It looks like Forth is very much alive, just used in different ways than it has been in the past. Keep up the good work and I’m looking forward to an all Forth article soon.

PS If you don’t have PF5 yet, let me know, I’ll get to you.”

Chris Heilman, Phoenix College, Chemistry:

Author of Pocket Forth

BITNET: heilman@pc (work) :

CompuServe: [70566,1474] (personal)

US Mail 85066-8345 (personal)

Listing: LS Fortran example code created by AppMaker
! Dispatcher.f -- dispatcher for windows and for modeless dialogs 
! Created 8/27/91 9:37 by AppMaker 
!!MP inlines.f
!!G JLtest.finc.f
!----------
!!D+
!!R+
!!OV+
!!S Dispatcher 

!----------
 Subroutine OpenWindows (fName, vRefNum, fRefNum)
 String*255 fName
 Integer*2 vRefNum, fRefNum
 Call OpenMainWindow (fName, vRefNum, fRefNum)
  
 End !OpenWindows

!----------
 Subroutine CloseCurWindow
 include ‘Globals.inc’
 if(cur^.windowKind = WMainWindow) Call CloseMainWindow 
  
 End !CloseCurWindow

!----------
 Subroutine MouseInContent (where, modifiers)
 include ‘Globals.inc’
 record /point/ where
 integer*2 modifiers
 if(cur^.windowKind = WMainWindow) Call MouseInMainWindow (where, modifiers)
  
 End !MouseInContent

!----------
 Subroutine TypeInWindow (ch)
 include ‘Globals.inc’
 character*1 ch
 if(cur^.windowKind = WMainWindow) Call TypeInMainWindow (ch)
  
 End !TypeInWindow

!----------
 Subroutine UpdateContent
 include ‘Globals.inc’
 if(cur^.windowKind = WMainWindow) Call UpdateMainWindow 
  
 End !UpdateContent

!----------
 Subroutine ActivateContent (activate)
 include ‘Globals.inc’
 logical activate
 if(cur^.windowKind = WMainWindow) Call ActivateMainWindow (activate)

 End !ActivateContent

!----------
 Subroutine ResizeContent
 include ‘Globals.inc’
 if(cur^.windowKind = WMainWindow) Call ResizeMainWindow 
  
 End !ResizeContent

!----------
 Subroutine ScrollWindow (newValue, oldValue)
 include ‘Globals.inc’
 integer*2 newValue, oldValue
 if(cur^.windowKind = WMainWindow) Call ScrollMainWindow (newValue, oldValue)
  
 End !ScrollWindow

!----------
 Subroutine DoControl (whichControl, whichPart, where)
 include ‘Globals.inc’
 record /ControlHandle/ whichControl
 integer*2 whichPart
 record /point/ where
 if(cur^.windowKind = WMainWindow) Call ControlMainWindow (whichControl,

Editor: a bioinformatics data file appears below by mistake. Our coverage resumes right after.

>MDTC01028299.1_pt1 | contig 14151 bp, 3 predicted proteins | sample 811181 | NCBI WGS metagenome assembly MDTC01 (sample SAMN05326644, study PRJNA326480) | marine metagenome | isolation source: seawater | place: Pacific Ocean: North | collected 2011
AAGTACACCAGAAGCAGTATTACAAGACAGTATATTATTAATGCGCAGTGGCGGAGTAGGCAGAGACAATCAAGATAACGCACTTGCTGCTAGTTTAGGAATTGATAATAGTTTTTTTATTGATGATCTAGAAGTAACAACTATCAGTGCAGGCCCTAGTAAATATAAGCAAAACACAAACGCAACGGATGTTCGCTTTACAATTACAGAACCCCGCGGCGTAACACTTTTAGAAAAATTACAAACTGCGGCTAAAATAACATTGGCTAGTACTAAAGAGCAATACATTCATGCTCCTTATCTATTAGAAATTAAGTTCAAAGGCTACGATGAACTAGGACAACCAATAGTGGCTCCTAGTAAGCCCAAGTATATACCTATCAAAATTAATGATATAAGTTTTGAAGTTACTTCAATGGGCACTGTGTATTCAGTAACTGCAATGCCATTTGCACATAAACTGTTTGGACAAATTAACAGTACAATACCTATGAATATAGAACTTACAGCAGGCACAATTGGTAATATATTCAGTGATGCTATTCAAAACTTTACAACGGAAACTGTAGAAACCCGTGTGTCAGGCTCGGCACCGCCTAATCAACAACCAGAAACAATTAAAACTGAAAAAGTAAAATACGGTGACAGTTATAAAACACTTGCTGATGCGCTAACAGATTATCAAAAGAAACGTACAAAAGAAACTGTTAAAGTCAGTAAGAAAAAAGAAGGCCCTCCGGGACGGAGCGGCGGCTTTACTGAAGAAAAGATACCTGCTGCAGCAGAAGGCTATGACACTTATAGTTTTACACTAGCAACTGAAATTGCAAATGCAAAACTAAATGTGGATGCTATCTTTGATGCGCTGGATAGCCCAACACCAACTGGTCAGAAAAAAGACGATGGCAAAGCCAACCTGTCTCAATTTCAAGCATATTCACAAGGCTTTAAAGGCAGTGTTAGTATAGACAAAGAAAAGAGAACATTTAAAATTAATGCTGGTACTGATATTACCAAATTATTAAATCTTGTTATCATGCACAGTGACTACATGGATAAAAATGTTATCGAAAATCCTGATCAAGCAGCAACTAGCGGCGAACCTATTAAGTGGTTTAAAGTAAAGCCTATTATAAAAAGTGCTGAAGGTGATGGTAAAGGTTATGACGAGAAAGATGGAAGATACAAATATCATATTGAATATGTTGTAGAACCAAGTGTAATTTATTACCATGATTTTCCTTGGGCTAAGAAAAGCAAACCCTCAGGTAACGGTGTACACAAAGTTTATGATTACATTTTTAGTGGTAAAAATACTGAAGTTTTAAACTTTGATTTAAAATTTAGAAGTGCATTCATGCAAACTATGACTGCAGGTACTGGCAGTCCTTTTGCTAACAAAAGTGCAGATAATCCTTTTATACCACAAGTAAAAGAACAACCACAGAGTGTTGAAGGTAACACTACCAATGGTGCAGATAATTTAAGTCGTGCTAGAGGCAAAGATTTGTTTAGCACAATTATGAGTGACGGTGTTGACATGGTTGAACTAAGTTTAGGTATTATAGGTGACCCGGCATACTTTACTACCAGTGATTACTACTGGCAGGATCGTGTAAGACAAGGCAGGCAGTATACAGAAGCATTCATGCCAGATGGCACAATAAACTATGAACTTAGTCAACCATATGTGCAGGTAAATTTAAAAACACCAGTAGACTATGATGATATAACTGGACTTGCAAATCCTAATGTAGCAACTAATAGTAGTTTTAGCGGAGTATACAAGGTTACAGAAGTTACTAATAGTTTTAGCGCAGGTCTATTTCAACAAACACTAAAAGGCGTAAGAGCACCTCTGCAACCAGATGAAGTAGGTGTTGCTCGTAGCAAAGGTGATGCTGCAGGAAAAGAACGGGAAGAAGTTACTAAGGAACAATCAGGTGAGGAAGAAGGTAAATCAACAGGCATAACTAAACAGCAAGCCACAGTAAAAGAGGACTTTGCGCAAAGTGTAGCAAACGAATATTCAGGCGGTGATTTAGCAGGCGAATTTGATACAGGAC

whichPart, where)
  
 End !DoControl

!----------
 Subroutine InitModelessDialogs
 End !InitModelessDialogs

!----------
 Subroutine CloseModelessDialog (whichDialog)
 pointer /dialogrecord/ whichDialog
 End !CloseModelessDialog

!----------
 Logical*2 Function FilterModeless (whichDialog, event, itemHit)
 pointer /dialogrecord/ whichDialog
 record /EventRecord/ event
 integer*2 itemHit
  
 End !FilterModeless

!----------
 Subroutine DoModelessItem (whichDialog, itemNr)
 pointer /Dialogrecord/ whichDialog
 integer*2 itemNr
  
 End !DoModelessItem

! MainWindow.f 
! Created 8/27/91 9:37 by AppMaker 

!!MP inlines.f
!!G JLtest.finc.f

!!D+
!!R+
!!OV+
!!S MainWindow 

!----------
 Subroutine OpenMainWindow (fName, vRefNum, fRefNum)
 include ‘Globals.inc’
 String*255 fName
 integer*2 vRefNum, fRefNum
 pointer /grafport/ newWindow
 record /rect/ bounds

 newWindow = GetNewWindow (MainWindowID, nil, INT4(-1))
 Call SetWTitle (newWindow, %ref(fName))
 Call SetPort (newWindow)
 Call SetNewInfo (newWindow)
 cur^.vScroll.Ctlh = nil
 cur^.hScroll.Ctlh = nil
 cur^.fileNum  = fRefNum
 cur^.volNum= vRefNum
 cur^.dirty = .false.
 cur^.filename.shdl = NewString (%ref(fName))
 cur^.windowKind = WMainWindow 
 cur^.text.TEH = nil
 !add code here: MainWindow open
 Call ShowWindow (newWindow)
 End !OpenMainWindow 

!----------
 Subroutine CloseMainWindow 
 include ‘Globals.inc’

 Call DisposHandle (cur^.filename)
 Call DiscardInfo (curWindow)
 !add code here: MainWindow close
 End !CloseMainWindow 

!----------
 Subroutine MouseInMainWindow (where, modifiers)
 include ‘Globals.inc’
 record /point/ where
 integer*2 modifiers
 record /rect/ bounds

 !add code here: MainWindow mousedown
 End !MouseInMainWindow 

!----------
 Subroutine TypeInMainWindow(ch)
 include ‘Globals.inc’
 Character*1 ch
 if (cur^.text.TEH = nil) then 
 Call SysBeep (INT2(1))
 else 
 Call TEKey (ch, cur^.text)
 end if
 !add code here: MainWindow keypress
 End !TypeInMainWindow 

!----------
 Subroutine UpdateMainWindow 
 include ‘Globals.inc’
 record /rect/ bounds
 Call DrawClippedGrow (Int2(-15), Int2(-15))
 !add code here: MainWindow update 
 End !UpdateMainWindow 

!----------
 Subroutine ActivateMainWindow (activate)
 include ‘globals.inc’
 logical activate
 Call DrawClippedGrow (Int2(-15), Int2(-15))
 !add code here: MainWindow activate 
 End !ActivateMainWindow 

!----------
 Subroutine ResizeMainWindow 
 include ‘globals.inc’

 !add code here: MainWindow items resize 
 End !ResizeMainWindow 

!----------
 Subroutine ScrollMainWindow (newValue, oldValue)
 include ‘globals.inc’
 integer*2 newValue, oldValue
 !add code here: MainWindow scroll 
 End !ScrollMainWindow 

!----------
 Subroutine ControlMainWindow (whichControl, whichPart, where)
 include ‘globals.inc’
 record /ControlHandle/ whichControl
 Logical*2 TrackButton
 External TrackButton
 integer*2 whichPart
 record /point/ where
 record /rect/ bounds

 End !ControlMainWindow